While many churches — all along the political spectrum from conservative to liberal — offer a naïve comfort that turns a blind eye to the cynical realities of the world, AUR refuses to offer “salvation on the cheap” through sin-dumping confessional conformism or sin-denying celebratory relativism.
Reform Unitarianism recognizes that true Christianity (and, indeed, true religion regardless of its sectarian idiom) is post-cynical, and its comforting truths lie on the other side of a blood-sweating struggle with self-preservation, social/psychological instinct, and the “unchallengeable” sacred cows of culture.
This blog’s Resolution Day message provides a good introduction to AUR’s commitment to avoid the easy comfort so common to religion:
One key distinction of AUR is the commitment not to offer false consolation on the cheap, whether it is the sort of “bow to dogma and your soul will be spared” comfort of conservative churches or the “I’m okay, you’re okay, nothing we believe really matters” comfort of liberal churches.
Spiritual peace is not won by reciting a confession or catechism as if it were a magic spell… nor is spiritual peace achieved through conflict-averse relativism or laissez-faire creedlessness, what Unitarian theologian James Luther Adams described unflatteringly as religion “you can’t flunk.”
These are the Beast and Babylon of false religion, religion that offers salvation on the cheap, salvation by partisan ideology, salvation by denial of Hope or denial of Faith. Both sides of this dichotomy are driven by an inability to cast aside the comforting fetishes of cultural identity: if only everyone would conform to the norm, or if only everyone would just be nice to each other, the world would be a better place.
Unfortunately, while both of these “if only” views are technically true they are also both hopelessly naïve and unrealistic.
The Rational Cynicism of Jesus
The “if only” of typical religion is a retreat from our experiences with the harsh realities of life, a retreat into an earlier innocence and childish credulity. This is why its morality so often manifests as a sort of playground ethic demanding everyone either “play fair” or conform to simplistic expectations of behavior.
The ministry of Jesus, however, accepts none of this playground naïveté. He was quite rationally cynical about the hypocritical nature of human beings, and did not allow the dichotomy of permissiveness and rule-mongering to reduce complex issues to simplistic yeah-or-nay solutions.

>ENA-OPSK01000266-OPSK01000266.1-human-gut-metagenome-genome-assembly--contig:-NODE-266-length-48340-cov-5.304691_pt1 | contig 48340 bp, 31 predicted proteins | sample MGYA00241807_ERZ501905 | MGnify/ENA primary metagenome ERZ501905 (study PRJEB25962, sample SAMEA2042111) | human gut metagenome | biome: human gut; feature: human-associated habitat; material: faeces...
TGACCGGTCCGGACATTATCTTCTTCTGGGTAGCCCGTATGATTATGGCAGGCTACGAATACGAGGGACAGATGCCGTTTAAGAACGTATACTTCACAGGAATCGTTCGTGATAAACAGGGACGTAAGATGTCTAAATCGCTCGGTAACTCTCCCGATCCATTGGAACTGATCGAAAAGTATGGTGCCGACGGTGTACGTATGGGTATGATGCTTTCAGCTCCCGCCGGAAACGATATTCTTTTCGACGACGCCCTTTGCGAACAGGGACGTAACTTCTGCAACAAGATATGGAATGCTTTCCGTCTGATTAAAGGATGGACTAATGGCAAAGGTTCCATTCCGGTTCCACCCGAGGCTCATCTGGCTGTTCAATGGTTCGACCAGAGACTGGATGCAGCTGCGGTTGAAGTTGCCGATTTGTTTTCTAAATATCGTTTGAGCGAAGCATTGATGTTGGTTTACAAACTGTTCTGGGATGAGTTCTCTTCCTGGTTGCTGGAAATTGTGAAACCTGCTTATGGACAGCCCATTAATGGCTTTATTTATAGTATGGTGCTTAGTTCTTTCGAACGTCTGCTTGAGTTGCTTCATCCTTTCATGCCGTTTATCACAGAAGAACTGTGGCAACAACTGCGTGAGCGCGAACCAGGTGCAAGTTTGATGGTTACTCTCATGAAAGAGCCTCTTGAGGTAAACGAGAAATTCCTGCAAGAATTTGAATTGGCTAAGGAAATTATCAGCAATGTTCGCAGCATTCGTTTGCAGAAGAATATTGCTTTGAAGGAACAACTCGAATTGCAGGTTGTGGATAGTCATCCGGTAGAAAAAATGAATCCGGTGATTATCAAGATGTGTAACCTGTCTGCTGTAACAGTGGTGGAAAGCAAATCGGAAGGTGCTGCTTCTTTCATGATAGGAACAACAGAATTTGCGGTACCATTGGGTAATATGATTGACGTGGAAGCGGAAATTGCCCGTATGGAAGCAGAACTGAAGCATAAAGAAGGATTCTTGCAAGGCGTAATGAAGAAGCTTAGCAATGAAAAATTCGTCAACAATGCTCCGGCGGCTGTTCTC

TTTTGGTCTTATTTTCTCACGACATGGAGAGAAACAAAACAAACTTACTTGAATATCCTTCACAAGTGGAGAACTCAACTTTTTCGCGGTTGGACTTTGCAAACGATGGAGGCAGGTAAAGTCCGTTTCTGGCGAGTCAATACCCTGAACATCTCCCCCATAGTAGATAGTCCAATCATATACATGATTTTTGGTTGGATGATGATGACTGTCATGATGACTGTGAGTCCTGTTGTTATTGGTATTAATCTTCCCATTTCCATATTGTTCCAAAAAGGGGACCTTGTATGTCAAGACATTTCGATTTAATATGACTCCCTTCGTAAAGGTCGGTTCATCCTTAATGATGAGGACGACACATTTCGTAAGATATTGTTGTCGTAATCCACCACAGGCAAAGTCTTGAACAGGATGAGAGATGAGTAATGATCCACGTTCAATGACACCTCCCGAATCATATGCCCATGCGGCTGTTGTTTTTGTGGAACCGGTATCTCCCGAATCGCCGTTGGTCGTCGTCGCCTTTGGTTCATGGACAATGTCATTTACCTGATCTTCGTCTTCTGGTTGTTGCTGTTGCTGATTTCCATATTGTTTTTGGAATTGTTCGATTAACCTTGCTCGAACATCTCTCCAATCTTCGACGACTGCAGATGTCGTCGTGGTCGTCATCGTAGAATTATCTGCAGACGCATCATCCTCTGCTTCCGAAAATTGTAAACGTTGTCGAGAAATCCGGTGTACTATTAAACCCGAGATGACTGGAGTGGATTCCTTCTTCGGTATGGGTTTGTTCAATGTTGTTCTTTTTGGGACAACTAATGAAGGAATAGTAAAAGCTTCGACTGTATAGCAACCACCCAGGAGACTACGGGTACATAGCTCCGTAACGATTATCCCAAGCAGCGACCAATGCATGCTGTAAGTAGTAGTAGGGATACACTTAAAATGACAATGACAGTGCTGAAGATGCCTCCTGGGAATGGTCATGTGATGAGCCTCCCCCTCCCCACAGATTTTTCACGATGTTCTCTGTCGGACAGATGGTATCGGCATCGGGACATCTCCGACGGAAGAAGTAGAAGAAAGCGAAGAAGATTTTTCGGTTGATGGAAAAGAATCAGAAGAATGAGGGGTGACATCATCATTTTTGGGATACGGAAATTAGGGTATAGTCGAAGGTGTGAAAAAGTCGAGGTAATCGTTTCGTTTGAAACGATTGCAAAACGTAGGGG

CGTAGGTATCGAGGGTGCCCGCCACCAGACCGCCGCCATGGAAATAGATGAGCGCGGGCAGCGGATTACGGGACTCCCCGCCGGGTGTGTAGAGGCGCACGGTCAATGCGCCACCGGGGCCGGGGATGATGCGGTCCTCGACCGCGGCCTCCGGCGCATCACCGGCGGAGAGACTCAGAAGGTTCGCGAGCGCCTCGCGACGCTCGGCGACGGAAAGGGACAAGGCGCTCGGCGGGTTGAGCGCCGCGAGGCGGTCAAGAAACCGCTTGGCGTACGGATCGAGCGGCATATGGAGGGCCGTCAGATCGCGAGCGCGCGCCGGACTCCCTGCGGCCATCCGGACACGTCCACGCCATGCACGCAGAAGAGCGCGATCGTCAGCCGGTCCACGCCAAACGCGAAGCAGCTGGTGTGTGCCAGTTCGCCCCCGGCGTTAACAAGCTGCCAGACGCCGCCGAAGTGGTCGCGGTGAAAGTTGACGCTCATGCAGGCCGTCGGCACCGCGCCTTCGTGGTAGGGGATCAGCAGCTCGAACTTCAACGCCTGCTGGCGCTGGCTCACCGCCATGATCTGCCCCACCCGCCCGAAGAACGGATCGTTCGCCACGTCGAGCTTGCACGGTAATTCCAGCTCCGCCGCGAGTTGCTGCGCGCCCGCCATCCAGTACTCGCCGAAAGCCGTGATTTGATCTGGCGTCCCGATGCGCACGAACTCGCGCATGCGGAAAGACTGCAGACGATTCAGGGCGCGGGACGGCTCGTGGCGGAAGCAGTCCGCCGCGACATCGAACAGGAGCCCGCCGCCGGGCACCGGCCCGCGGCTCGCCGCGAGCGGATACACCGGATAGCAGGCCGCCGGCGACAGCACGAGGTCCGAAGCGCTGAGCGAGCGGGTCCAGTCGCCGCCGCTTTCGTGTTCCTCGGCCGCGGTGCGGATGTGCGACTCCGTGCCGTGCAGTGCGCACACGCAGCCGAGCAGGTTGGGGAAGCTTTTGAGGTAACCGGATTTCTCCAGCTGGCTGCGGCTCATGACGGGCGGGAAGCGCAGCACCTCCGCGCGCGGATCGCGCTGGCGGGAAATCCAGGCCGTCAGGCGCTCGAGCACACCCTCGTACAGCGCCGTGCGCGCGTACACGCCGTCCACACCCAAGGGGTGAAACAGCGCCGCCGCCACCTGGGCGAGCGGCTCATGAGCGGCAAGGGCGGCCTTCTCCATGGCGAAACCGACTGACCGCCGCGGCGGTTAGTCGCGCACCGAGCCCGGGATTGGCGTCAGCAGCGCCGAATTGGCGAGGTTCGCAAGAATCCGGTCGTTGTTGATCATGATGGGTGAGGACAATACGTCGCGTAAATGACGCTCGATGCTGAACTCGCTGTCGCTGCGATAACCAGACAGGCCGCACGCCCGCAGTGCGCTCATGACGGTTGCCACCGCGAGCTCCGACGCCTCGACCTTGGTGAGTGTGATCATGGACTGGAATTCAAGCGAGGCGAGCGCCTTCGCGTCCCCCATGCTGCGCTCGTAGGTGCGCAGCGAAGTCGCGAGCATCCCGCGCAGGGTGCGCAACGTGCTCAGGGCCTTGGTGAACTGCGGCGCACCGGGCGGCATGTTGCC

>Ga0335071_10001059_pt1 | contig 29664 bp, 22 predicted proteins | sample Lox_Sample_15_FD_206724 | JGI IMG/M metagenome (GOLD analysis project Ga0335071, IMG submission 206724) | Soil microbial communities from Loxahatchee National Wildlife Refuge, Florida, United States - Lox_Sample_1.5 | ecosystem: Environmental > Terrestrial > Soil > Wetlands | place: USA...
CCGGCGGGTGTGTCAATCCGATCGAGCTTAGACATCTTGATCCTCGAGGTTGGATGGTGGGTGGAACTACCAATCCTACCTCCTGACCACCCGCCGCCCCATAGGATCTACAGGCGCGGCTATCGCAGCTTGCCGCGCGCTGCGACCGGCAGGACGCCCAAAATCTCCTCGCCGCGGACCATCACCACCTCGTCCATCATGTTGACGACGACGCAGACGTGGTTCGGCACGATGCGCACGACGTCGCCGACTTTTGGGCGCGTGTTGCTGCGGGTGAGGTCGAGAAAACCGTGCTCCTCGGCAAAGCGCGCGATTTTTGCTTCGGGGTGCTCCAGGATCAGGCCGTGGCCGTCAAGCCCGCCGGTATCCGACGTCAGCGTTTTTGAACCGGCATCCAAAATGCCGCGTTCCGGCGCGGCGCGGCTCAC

In the famous Pericope Adulterae* (more commonly known as the story of the adulterous woman), Jesus responds to the conformist rage of the gathered mob with a suggestion that drips with cynicism: “He that is without sin among you, let him cast the first stone.”
But, Jesus doesn’t simply shrug off adultery. His response to the woman herself, “Go and sin no more,” also cynically assumes her sinfulness without endorsing the specific accusation of the mob. Ignorant of the facts in question, rationally cynical Jesus neither confirms nor denies the allegations, yet still assumes everyone involved is guilty of something.
Likewise, Jesus was cynical about human social drives, our natural instinct to love friends and family while hating or disregarding everyone else:
If you love those who love you, what reward will you get? Aren’t even the collaborators doing that? If you greet only your relatives, what are you doing more than others? Don’t even heathens do that?**
And, faced with the changing socio-political environment on Garden Thursday, Jesus sensibly changed his previous policies (take heed, Fundamentalists!) and advised his followers to be pragmatic about social realities:
“When I sent you without wallet, baggage, or shoes, did you lack anything?”
“Nothing,” they answered.
He said to them, “But now if you have a wallet, take it, and also a bag; and if you don’t have a sword, sell your coat and buy one.”***
Clearly the ministry of Jesus was not a child-like retreat from material fact, but required a rational eye, open wide and cast askance at the absurd hypocrisies and weaknesses of human nature, as well as the harsh realities of political life.
The Logic of the Logos
The retreat embodied in “if only” religion is a form of spiritual defeat. It is a retreat from the challenging complexity and painful conflicts of life, a retreat into the false Faith of delusion and the false Hope of denial.
Since this retreat is in conflict with material reality, it is in direct conflict with mature, “Logical” religion, that is: the religion of the rational principle of the Logos, the Word of God through which this material world is made.
Cynical realism is a prerequisite to truly understand the Logical ministry of Jesus, Anointed of God as the Word manifest.
The Christian cynicism here is a rejection of the comforting social fetishes which substitute for true religion:
- the ignorant faith of the stoning mob that they were not themselves sinners
- the ignorant hope for peaceful success which needs reminded that violence might be inevitable
- the ignorant love for things that please us which confounds the all-embracing impartiality of agape, divine love in emulation of God who “makes the sun rise on the good and evil, and the rain to fall on the just and unjust.”
But, no practical way of life can consist of simply smashing idols. The principle of iconoclasm can itself become an idol, an obsessive contrarianism that never matures from rebellion to rebuilding. To find true faith, true hope, and true love one has to move beyond iconoclasm, to a post-cynical world-view.
This is the first part of a three-part sermon on post-cynical religion. Part two will appear next Thursday.
* Chapter 8 of the Gospel of John.
** Gospel of Matthew 5:46-47
*** Gospel of Luke 22:35-36